Monday, April 10, 2017

Seeds started

Garden update for 2017.

Beds from last year have been turned and weeded.  Carrots, peas, lettuce and spinach are up.  No sign of early potatoes yet.  Garlic looks good but no scapes yet.  Need weeding.

Blueberries (which are actually whortleberries, I think) and strawberries are flowering.  Rhubarb starts and sage and parsely OK.  Direct sowed some sweet peas for color and cutting, plus polinators.

No sign of the parsnips yet.  Started on the end of the potato bed thinking I´d put the tomatoes there.
I´ve a bit of a dilemma regarding the potatoes.  Can´t find seed potatoes except in 25k sacks, which seems rather a lot.  Could buy some that don´t look sprayed from the grocery store, but they tend to have mysterious black spots when peeled which gives me pause.  Am seriously considering not planting potatoes and using the already dug bed for something else.

Added to the seed potato shortage, we´re having mid 80s and no rain for most of April.  The direct opposite of last year.  I´ve started watering regularly. Perhaps I should consider buying potatoes and using the bed for more tomatoes, peppers, beans and squash.

Speaking of which, they are also MIA.  But germination conditions couldn´t be better, sunny and warm.  I´ve been schlepping them out to the patio every morning and bringing them in every evening.  Some of the seed is pretty old now, and I don´t have freezer space to keep them well, so fingers crossed.  If I have no luck with germination, I can still buy starts at the farmers market or the ag cooperative, but they won´t be either special or heritage/open pollinated.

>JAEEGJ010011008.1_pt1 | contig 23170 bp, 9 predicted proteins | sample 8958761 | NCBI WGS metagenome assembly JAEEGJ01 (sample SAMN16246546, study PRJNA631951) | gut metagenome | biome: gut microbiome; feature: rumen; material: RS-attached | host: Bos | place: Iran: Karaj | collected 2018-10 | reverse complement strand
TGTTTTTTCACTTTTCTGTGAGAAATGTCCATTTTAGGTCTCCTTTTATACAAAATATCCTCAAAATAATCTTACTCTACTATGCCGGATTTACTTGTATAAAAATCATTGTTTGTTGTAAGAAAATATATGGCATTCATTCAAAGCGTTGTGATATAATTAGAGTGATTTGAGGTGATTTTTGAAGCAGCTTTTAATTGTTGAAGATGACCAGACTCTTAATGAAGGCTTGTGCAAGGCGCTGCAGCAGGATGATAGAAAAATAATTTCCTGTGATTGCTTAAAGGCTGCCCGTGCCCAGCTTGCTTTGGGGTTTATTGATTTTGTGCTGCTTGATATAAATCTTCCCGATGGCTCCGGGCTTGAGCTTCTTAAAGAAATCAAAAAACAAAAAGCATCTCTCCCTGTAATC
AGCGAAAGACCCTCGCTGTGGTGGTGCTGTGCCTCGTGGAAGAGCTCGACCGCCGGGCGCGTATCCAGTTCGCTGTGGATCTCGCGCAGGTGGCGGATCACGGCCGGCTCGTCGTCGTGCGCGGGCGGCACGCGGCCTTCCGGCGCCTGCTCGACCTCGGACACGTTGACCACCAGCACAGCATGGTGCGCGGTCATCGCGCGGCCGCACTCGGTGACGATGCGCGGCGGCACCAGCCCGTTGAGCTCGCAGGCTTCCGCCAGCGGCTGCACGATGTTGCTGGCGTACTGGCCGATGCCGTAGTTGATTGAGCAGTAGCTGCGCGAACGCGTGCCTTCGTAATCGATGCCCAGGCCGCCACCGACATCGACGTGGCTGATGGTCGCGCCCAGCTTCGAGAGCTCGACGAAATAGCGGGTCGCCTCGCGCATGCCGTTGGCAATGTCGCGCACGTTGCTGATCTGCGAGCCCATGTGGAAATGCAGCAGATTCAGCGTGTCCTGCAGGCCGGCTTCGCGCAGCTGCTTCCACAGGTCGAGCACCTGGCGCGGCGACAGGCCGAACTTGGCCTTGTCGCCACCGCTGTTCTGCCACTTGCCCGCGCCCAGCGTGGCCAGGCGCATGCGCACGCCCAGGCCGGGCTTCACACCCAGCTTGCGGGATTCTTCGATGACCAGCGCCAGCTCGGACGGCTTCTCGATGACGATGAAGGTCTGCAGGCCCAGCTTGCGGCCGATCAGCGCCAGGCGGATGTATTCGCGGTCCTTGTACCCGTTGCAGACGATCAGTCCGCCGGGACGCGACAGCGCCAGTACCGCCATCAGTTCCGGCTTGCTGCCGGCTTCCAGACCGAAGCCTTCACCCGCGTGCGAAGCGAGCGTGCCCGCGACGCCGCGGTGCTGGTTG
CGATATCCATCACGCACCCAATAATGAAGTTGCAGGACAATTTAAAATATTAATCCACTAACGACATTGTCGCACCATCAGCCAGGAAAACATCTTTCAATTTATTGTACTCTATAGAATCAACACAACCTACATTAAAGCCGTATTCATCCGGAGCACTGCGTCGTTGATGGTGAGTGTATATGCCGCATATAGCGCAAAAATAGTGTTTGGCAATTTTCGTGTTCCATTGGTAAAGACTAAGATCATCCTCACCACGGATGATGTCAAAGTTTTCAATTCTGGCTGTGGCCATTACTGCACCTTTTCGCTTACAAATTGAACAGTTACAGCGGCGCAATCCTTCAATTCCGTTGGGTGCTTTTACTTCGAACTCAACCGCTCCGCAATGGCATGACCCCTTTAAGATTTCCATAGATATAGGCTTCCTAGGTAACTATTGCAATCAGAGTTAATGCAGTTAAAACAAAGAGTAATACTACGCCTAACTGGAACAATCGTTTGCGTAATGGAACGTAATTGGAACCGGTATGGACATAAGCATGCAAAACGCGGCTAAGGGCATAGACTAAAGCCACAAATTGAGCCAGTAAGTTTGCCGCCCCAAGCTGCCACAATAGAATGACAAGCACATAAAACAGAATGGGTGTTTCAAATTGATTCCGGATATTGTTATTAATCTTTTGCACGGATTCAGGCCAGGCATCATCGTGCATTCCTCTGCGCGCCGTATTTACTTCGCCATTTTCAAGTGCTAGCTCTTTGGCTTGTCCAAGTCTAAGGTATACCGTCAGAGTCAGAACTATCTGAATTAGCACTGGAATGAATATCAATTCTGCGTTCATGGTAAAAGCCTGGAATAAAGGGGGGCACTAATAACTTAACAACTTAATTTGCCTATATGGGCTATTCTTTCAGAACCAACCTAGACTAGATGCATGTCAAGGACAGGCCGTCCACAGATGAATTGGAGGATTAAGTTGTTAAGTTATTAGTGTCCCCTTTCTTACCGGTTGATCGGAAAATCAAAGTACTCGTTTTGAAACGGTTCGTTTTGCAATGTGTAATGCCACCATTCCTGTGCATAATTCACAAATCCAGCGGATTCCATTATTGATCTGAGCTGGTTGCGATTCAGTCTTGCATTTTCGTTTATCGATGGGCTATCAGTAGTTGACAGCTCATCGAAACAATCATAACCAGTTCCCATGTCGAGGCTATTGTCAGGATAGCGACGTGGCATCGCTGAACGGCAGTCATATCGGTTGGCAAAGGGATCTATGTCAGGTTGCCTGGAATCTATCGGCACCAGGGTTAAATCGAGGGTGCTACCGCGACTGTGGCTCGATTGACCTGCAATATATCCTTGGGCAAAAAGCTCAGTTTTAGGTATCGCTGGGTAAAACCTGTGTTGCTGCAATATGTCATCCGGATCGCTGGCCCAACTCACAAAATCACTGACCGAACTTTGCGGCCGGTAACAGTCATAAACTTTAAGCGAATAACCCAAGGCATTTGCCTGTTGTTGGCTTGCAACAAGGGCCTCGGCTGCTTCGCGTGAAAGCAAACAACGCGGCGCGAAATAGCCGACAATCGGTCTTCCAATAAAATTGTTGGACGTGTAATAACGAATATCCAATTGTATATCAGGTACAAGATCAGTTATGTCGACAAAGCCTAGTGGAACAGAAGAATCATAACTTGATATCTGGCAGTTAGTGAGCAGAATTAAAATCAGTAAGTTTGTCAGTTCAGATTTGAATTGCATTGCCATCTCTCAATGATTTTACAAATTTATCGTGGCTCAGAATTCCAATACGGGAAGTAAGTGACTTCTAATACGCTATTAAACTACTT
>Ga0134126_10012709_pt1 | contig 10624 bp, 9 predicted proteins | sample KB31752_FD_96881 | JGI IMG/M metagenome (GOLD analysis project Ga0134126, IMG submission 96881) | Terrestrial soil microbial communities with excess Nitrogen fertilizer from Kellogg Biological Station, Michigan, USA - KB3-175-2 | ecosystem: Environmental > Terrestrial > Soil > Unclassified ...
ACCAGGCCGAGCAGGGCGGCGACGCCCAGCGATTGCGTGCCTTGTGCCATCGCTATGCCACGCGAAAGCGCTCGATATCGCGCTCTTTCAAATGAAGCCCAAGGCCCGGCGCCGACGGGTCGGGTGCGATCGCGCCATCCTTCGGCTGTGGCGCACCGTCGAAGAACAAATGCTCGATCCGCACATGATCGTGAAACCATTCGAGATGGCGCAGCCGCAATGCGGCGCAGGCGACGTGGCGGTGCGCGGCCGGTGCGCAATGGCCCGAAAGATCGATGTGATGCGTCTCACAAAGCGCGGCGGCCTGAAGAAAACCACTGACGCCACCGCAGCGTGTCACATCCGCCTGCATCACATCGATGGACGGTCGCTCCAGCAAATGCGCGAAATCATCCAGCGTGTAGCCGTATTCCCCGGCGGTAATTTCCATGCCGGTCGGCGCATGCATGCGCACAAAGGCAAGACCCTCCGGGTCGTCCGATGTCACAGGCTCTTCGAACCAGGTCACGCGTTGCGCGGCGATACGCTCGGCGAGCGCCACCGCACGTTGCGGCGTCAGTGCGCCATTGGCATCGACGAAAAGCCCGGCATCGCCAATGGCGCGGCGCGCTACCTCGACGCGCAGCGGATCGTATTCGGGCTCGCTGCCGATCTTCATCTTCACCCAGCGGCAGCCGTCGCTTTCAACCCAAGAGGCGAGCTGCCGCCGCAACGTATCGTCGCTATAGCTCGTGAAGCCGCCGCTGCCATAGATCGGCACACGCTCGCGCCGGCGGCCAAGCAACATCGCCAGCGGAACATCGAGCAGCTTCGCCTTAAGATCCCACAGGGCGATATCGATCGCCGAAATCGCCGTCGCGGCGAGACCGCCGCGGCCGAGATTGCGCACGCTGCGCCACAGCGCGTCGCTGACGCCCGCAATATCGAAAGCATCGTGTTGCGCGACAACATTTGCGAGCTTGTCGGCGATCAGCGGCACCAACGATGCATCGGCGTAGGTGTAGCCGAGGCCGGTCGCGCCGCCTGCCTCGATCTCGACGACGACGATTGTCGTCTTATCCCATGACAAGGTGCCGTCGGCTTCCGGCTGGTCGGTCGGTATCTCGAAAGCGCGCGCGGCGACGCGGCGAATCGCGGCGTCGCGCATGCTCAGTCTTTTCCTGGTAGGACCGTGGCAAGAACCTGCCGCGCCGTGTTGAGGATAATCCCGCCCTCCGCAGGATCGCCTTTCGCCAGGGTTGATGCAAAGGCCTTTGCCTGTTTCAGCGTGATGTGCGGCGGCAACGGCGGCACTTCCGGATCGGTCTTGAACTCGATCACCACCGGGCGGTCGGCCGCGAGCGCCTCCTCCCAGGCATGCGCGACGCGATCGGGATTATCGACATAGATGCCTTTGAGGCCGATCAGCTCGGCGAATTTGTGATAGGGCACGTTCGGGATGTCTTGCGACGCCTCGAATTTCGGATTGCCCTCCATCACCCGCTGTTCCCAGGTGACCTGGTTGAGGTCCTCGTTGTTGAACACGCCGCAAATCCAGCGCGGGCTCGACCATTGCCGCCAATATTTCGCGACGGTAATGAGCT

1. You need consistently high soil temperatures for squash germination, 70 to 90 degrees F. I use a heated propagator which we bought with us from the UK, it gets plenty of use with the tomato and pepper seedlings as well so it is worth getting one. Def worth trying without though, could you rig up an insulated cold frame perhaps? - Nicky

  2. Oddly enough, the squash is the first to appear. Not much else, though, a single tomato and a single sweet pea. Crossing my fingers for the japanese indigo, if only to get some fresh seed for next year.

    Last year nothing ever got true leaves, so we´ll see if an earlier start helps.

    What on earth did people do before hoop houses and heat mats?

  3. BTW - how´s the finger? Hope you´re on the mend!!

    1. Thanks for asking, finger still splinted, redressed at the Drs every two days. My daughter is here to help until Saturday and then I am on my own for the rest of the month. Eventually Tim and I will be together for more than a fortnight, I wonder if our marriage will cope with the strain!

  4. Hi, Coco!

    My goodness - you have already done so much! Your April sounds like our April this year. Nice to have so many rain-free days to work in, but it is looking rather parched where we haven't watered.


  5. Hi Coco,

    The raised garden beds are looking great and are excellent insurance against a sudden deluge of rain. Have you had a chance to work in any manure? I'll be very interested to read about your experience with parsnips as I have had enormous amounts of problems trying to get them started here. Hope the rhubarb crowns grow strongly as those plants are real givers (and can be roughly divided up in future years). Seed for all sorts of plants can be viable for many years depending on the variety of plant so you never know. I picked a ripe cantaloupe today and it was mid sized and superb tasting (plus I saved the seeds for next summer). Yum!


  6. Hi Pam,

    Everyone is thrilled that the place is packed with tourists for Semana Santa, but the dairy farmers are already starting to worry about forage. On the other hand, apparently corn planting is a month early. Supposed to rain again next week.

    Hi Chris,

    I´m on the last of the manure, need to get some more. It grows excellent grass, which is coming up in the flower beds. In the veggie beds, it´s laid pretty deep. Cantaloupe are on the list for his year, if I can find a spot. Yum!